The Liverpool Daily Post is reporting today that local brewer Cains is hoping to seal an export deal to the United States in the New Year. Cains announced earlier in the autumn that it would be exporting Cains Export Lager to China and further export opportunities would help safeguard the brewer’s future after a difficult couple of years.
I am struck by how different this business model is from the one Cains operated until its collapse in 2008. In 2007, when I was researching my book about the brewery and its long history, I asked owners Ajmail and Sudarghara Dusanj about their plans and they praised the way Sam Adams had become an international American brand. Back then in the era of cheap easy money, booming property prices and willing banks, the Dusanjs were understandably keen to become a significant regional brewer with national reach here in the UK. The result of their subsequent rapid expansion into and equally rapid withdrawal from pub estate ownership doesn’t need repeating. What is interesting now is that like other small upstart regional brewers the company’s concentration on its core business–brewing beer–is enabling its expansion in ways that avoid the high costs and risks associated with property and estates management. From the Post article:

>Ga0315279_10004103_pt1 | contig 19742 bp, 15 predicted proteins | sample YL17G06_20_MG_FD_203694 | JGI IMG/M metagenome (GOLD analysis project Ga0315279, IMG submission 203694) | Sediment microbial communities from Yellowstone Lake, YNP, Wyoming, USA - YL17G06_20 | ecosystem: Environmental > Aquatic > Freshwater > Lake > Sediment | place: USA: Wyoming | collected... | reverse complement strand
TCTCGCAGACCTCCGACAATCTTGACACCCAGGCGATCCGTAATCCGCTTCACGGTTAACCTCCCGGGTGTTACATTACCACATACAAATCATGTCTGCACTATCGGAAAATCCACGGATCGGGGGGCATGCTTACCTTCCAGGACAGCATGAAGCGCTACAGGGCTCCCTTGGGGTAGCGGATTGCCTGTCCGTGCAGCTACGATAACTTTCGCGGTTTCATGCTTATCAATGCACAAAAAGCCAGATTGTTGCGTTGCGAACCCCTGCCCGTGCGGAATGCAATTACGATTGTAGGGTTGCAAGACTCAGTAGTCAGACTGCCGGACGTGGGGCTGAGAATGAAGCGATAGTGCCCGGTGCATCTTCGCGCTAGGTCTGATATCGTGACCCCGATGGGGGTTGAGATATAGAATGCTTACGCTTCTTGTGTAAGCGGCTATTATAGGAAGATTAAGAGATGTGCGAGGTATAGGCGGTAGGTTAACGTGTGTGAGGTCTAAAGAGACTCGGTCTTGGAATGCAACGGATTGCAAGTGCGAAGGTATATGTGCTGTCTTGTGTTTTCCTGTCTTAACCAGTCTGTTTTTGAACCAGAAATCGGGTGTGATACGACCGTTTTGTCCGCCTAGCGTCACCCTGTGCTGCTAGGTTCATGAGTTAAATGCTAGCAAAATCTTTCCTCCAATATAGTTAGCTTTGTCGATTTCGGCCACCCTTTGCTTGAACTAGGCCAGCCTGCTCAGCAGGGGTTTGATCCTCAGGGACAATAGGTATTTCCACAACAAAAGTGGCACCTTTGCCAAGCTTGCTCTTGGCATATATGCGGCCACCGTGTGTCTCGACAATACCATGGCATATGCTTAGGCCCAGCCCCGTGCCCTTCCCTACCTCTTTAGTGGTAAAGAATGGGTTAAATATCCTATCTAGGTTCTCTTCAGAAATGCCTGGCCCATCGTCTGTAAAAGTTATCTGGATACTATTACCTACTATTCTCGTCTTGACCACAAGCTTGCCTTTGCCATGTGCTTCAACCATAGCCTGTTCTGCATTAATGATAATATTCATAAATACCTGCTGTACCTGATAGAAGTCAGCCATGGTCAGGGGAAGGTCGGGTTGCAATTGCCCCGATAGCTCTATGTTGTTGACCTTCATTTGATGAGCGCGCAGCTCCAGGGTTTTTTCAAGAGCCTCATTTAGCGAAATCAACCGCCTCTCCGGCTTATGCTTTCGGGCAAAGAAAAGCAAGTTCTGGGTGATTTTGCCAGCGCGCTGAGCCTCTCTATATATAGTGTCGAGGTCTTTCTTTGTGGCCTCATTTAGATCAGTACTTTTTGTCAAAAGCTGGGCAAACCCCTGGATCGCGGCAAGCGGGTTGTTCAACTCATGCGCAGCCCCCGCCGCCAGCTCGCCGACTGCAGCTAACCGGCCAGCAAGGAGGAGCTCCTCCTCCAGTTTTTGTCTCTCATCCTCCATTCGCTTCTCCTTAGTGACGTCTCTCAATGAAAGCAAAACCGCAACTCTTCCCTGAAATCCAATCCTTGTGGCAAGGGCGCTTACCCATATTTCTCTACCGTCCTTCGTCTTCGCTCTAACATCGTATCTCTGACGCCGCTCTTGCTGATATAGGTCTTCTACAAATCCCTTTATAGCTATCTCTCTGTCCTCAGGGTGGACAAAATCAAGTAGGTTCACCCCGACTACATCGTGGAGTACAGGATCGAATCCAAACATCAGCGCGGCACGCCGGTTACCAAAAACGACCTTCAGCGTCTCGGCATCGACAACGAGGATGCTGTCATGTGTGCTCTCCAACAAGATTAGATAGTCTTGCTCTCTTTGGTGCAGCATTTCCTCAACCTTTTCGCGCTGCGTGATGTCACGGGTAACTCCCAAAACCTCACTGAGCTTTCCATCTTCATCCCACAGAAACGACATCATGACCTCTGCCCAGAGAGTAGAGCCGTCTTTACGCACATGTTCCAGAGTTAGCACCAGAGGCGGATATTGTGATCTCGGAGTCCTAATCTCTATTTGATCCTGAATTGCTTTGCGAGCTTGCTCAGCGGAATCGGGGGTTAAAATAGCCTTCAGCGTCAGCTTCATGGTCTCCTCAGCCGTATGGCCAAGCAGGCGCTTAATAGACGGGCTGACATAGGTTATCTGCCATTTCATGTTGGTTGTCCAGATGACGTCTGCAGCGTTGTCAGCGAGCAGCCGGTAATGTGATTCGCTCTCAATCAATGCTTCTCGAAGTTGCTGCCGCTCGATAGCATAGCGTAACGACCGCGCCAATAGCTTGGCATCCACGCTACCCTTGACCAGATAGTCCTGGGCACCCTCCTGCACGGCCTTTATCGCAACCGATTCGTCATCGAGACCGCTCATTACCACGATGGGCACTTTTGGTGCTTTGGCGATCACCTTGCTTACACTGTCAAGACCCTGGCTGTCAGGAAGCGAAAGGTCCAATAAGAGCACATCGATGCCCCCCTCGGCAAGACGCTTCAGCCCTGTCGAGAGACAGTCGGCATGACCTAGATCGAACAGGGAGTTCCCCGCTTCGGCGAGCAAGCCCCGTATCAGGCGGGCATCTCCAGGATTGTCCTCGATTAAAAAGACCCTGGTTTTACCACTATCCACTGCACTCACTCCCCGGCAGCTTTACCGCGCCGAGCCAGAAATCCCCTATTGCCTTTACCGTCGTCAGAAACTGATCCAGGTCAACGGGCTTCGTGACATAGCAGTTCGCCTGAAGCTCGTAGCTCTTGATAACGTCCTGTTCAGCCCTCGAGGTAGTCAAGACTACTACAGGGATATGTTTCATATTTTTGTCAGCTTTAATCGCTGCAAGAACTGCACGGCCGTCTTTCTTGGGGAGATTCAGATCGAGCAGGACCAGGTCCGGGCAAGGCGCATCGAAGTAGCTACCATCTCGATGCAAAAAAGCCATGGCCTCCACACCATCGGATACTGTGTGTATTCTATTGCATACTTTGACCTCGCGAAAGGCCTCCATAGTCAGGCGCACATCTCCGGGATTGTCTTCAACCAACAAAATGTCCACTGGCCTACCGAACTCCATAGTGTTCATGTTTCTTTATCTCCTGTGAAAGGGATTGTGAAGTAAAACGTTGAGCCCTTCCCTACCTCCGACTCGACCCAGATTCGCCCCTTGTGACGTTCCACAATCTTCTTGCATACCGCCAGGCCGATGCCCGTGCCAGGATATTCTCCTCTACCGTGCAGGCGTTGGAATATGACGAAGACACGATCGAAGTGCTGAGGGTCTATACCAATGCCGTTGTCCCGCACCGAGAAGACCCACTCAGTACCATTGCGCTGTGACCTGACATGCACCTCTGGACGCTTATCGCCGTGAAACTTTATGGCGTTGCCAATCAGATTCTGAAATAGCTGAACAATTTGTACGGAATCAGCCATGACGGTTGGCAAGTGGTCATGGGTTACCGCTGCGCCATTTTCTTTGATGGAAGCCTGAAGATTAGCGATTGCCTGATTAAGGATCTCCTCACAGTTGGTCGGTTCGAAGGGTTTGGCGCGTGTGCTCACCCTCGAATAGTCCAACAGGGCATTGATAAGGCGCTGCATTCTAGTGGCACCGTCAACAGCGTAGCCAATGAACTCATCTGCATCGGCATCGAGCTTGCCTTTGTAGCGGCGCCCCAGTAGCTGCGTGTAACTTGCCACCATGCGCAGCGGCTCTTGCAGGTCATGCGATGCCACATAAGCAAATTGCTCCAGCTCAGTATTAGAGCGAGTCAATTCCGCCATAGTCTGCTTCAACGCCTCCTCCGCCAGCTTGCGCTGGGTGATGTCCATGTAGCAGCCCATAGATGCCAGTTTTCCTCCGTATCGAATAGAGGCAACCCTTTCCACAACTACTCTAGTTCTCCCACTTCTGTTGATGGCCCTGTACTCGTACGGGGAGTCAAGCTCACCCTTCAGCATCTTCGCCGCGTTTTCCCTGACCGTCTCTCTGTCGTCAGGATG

Liverpool brewer Cains is in talks with several major US importers and hopes to clinch a US export deal early in the new year.
The Toxteth-based firm expects to reap the rewards of a trade mission it took part in this September, when joint managing director Sudarghara Dusanj attended a key Las Vegas brewing convention, supported by the government-backed export agency UK Trade and Investment (UKTI) and regeneration agency Liverpool Vision.
His aim during the trade mission was to spread the word among American importers about Cains’ famous brewing heritage. [More]